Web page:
Is an American Shorthair the Right Breed for You?

If you aren’t familiar with pedigreed cats, you may be under the impression that the American Shorthair is a fancy name for an alley cat. However, the American Shorthair, which was called the Domestic Shorthair until the nineteen sixties, is a pedigreed cat that meets a specific standard.

These cats, which are classified as a part of the Championship Class by the Cat Fancier’s Association, are on the large side, weighing in at eight to fifteen pounds. The Shorthair has a wide face with prominent cheeks and a powerful well muscled body. His tail is slightly thicker at the base than at the tip and is shorter than his body. His eyes are big and have an alert expression.

While tabbies are probably the most common Shorthair patterns, cats with self, tortie, smoke, and bicolors patterns are also available. The striking silver tabby color has been popular since one of these gorgeous cats was the winner of the nineteen sixty five United States Cat of the Year Award. However, the tortise shell and white cat, also known as a Calico is also quite popular.

The American Shorthair actually is a descendant of the European Shorthair. As this breed adapted to life in the United States, it developed a heavier, coarser coat to protect it from the bitter American winters. In addition, the American Shorthair is a bit larger than its ancestor, because of the many dangers the breed faced when it first arrived from Europe.

The American Shorthair is usually a mild mannered, quiet cat, although it can be a fairly formidable hunter of mice and other small rodents. Since this cat breed is quite content to curl up on the sofa, it is an ideal breed for apartment living. These cats are often tolerant of children and other pets, as long as they are not mishandled, which makes the American Shorthair breed a good choice for a family looking for a pet cat.

Since any cat that met the American Shorthair breed standard could originally be registered as a pedigreed American Shorthair, the breed did not suffer from the inbreeding that caused so many hereditary health conditions in other breeds. Of course, as the breed developed, unpedigreed cats could no longer be registered just because they resembled the American Shorthair.

Since this breed is not very active and already tends to be a bit on the large side, you may want to keep an eye on your cat’s weight. If he eats too much, you may have to stop offering unlimited amounts of dry food. You may also need to consult your veterinarian about feeding a weight control diet.

While American Shorthair cats do not have problems with matted coats, grooming is still important, as it helps cut down on shedding. You may want to accustom your kitten to having his teeth brushed, as well, since as cats age, they can develop severe dental problems if their teeth are not cared for properly.

If you want a cat that is an undemanding but enjoyable pet, then the American Shorthair may be the ideal choice for you.




4 people thinks stuff!

  1. “Phoebe” is our American Shorthair and we love her. She’s a red tabby mackerel pattern, five years of age. Female “reds” while not extremely rare, are hard to come by since both parents must be red. The mottled coloration was a surprise when we fetched her from the breeder; we expected more a “Morris” pattern. Of note, Phoebe has an ‘8’ pattern on either torso side – and a “Thor’s Hammer” design on her upper back and neck area. It must mean she’s got a Scandinavian cousin or two.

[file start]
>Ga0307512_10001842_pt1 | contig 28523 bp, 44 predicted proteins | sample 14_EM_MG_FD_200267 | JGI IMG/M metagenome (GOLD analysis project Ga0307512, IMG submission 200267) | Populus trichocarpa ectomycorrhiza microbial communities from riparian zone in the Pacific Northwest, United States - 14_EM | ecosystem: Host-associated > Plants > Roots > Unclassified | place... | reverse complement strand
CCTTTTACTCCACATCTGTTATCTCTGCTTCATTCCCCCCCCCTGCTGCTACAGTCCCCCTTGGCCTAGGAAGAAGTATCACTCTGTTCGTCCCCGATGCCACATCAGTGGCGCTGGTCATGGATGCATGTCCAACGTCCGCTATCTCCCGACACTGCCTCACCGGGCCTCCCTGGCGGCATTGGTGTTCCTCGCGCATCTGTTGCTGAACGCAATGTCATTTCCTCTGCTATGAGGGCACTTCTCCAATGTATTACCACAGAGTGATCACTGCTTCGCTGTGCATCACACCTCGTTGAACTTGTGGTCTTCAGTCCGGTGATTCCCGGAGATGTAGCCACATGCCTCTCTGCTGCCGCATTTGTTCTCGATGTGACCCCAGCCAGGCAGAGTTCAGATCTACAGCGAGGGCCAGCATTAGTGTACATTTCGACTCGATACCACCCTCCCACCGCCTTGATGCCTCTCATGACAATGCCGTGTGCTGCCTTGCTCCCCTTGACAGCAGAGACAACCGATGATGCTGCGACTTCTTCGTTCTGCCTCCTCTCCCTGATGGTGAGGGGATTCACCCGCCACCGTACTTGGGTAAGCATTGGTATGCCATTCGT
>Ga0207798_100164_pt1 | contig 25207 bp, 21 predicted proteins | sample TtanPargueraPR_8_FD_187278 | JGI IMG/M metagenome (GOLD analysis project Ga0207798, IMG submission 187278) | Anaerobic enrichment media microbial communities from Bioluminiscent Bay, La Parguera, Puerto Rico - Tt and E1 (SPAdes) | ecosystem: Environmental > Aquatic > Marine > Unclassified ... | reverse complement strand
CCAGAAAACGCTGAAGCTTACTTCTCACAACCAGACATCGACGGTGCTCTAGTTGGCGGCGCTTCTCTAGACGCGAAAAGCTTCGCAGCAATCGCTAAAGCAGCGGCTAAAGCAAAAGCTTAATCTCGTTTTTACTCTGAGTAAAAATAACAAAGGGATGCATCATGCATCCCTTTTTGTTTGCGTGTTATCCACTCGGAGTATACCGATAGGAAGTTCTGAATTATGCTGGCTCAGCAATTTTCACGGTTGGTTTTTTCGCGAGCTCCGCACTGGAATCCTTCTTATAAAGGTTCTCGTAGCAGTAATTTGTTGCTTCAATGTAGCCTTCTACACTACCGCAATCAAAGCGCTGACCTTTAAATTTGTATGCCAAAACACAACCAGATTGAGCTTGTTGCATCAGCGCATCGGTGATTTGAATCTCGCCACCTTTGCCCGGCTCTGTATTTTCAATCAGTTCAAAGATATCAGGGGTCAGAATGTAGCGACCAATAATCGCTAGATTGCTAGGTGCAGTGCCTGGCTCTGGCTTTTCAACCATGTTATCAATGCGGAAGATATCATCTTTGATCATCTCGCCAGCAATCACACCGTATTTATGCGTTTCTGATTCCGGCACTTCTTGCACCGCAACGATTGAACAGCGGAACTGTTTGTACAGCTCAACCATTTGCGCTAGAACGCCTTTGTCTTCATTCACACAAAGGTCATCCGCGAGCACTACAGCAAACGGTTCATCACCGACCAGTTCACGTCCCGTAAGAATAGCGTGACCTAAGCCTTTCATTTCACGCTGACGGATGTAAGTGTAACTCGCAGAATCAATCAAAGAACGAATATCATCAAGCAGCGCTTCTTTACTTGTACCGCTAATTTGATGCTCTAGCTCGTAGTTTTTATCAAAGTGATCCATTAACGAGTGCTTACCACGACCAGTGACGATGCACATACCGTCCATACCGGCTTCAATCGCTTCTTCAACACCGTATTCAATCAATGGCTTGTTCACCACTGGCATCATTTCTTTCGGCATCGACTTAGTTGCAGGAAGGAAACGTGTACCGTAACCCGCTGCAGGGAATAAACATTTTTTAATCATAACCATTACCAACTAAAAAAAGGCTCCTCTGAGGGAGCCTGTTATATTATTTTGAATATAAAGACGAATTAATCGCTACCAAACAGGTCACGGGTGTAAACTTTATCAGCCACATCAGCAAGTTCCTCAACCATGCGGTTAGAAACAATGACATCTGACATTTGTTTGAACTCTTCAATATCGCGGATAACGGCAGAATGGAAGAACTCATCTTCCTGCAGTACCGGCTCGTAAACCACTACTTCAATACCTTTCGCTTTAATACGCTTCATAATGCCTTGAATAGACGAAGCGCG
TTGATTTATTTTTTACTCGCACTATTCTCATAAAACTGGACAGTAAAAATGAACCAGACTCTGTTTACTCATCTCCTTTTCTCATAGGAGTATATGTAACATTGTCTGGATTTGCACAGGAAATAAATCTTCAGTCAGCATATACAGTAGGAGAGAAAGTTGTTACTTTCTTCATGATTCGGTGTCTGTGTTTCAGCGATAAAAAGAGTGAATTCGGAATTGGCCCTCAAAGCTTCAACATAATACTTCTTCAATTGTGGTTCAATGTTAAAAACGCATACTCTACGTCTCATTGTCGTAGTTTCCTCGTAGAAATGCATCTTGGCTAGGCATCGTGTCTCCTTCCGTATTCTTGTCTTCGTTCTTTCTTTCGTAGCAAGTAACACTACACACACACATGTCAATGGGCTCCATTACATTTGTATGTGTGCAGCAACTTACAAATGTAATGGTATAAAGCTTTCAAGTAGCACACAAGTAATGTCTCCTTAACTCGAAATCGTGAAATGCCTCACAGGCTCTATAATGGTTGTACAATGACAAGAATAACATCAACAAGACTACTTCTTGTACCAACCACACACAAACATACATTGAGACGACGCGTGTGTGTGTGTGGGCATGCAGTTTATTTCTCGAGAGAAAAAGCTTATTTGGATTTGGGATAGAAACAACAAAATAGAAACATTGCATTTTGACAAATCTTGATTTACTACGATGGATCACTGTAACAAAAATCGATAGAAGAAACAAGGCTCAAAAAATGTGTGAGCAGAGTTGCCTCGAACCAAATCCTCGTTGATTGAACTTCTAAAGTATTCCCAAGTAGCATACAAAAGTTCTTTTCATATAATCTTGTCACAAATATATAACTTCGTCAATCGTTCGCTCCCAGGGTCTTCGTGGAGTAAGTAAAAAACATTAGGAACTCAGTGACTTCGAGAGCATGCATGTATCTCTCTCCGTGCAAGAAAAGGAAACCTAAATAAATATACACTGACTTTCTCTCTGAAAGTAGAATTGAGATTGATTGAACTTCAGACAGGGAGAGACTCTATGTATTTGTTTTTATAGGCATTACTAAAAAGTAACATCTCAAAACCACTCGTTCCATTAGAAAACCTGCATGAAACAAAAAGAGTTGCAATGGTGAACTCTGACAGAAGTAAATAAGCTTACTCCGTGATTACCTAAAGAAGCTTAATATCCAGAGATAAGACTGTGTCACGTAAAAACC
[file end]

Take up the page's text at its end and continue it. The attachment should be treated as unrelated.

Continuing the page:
Probably the most affectionate cat we’ve ever had, Phoebe takes no greater pleasure than to sit next to master or mistress, chirring lightly in a semi-nap. We did not declaw her which, in repayment, she has extremely good claw manners. She never has bared them to us although she has caught two mice with them. Easy on furniture and draperies, I think it shows that cats are in touch with their bodies and only ask a chance to show good behavior.

    We’ve never played rough with her, and Phoebe turned out to be serene and soft-natured. However she will go after a toy or a catnip teaser with gusto. Occasionally, she gets wound up and zooms about our home, but then needs a good sleep to recreate herself.

    You’re right: she is a “chow hound.” At one point she weighed FIFTEEN pounds at which time she went on a diet. She took the ordeal with flying colors and no longer has her big “gondola.”

    Of significant note: Phoebe seldom produces furballs. I can count the number of times she has done so over five years, on five fingers. Our other cats were prodigious “huckketta-hukketta” types, and so this cat’s lack of upchuck was a worry early on. Now, we know it’s just her nature.

    This is THE cat for tranquility, smarts, and affection. Phoebe is the nicest feline my wife and I have owned over almost 40 years of marriage. We highly recommend the breed to anyone who’s willing to give as much love in return as this cat will in the first place.

    Steve in PA

    Comment by Steve on August 15, 2007 1:34 pm

  2. Thanks Steve!

    I feel like Phoebe is sitting right next to me 🙂

    Thanks for sharing! And, I’m sure other cat lovers interested in this breed also thank you too!

    Take care. // HART

    Comment by HART (1-800-HART) on August 15, 2007 1:40 pm

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    Comment by sqpoint » Blog Archive » Is an American Shorthair the Right Breed for You? on October 27, 2007 9:35 am

  4. […] check the full story here […]

    Comment by Is an American Shorthair the Right Breed for You? | 28roads on November 5, 2007 4:00 pm

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